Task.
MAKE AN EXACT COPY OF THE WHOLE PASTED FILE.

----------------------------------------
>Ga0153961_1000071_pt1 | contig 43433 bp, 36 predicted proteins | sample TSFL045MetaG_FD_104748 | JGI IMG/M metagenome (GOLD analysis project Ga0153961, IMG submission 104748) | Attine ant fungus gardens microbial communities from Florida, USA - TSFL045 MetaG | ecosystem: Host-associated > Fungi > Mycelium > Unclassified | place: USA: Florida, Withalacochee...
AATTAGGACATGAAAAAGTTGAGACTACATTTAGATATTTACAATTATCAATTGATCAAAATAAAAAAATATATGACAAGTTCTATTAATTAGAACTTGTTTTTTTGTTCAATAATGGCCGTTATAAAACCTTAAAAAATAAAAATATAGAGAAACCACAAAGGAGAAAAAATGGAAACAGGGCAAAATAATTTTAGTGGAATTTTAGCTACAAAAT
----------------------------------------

>Ga0153961_1000071_pt1 | contig 43433 bp, 36 predicted proteins | sample TSFL045MetaG_FD_104748 | JGI IMG/M metagenome (GOLD analysis project Ga0153961, IMG submission 104748) | Attine ant fungus gardens microbial communities from Florida, USA - TSFL045 MetaG | ecosystem: Host-associated > Fungi > Mycelium > Unclassified | place: USA: Florida, Withalacochee...
AATTAGGACATGAAAAAGTTGAGACTACATTTAGATATTTACAATTATCAATTGATCAAAATAAAAAAATATATGACAAGTTCTATTAATTAGAACTTGTTTTTTTGTTCAATAATGGCCGTTATAAAACCTTAAAAAATAAAAATATAGAGAAACCACAAAGGAGAAAAAATGGAAACAGGGCAAAATAATTTTAGTGGAATTTTAGCTACAAAAT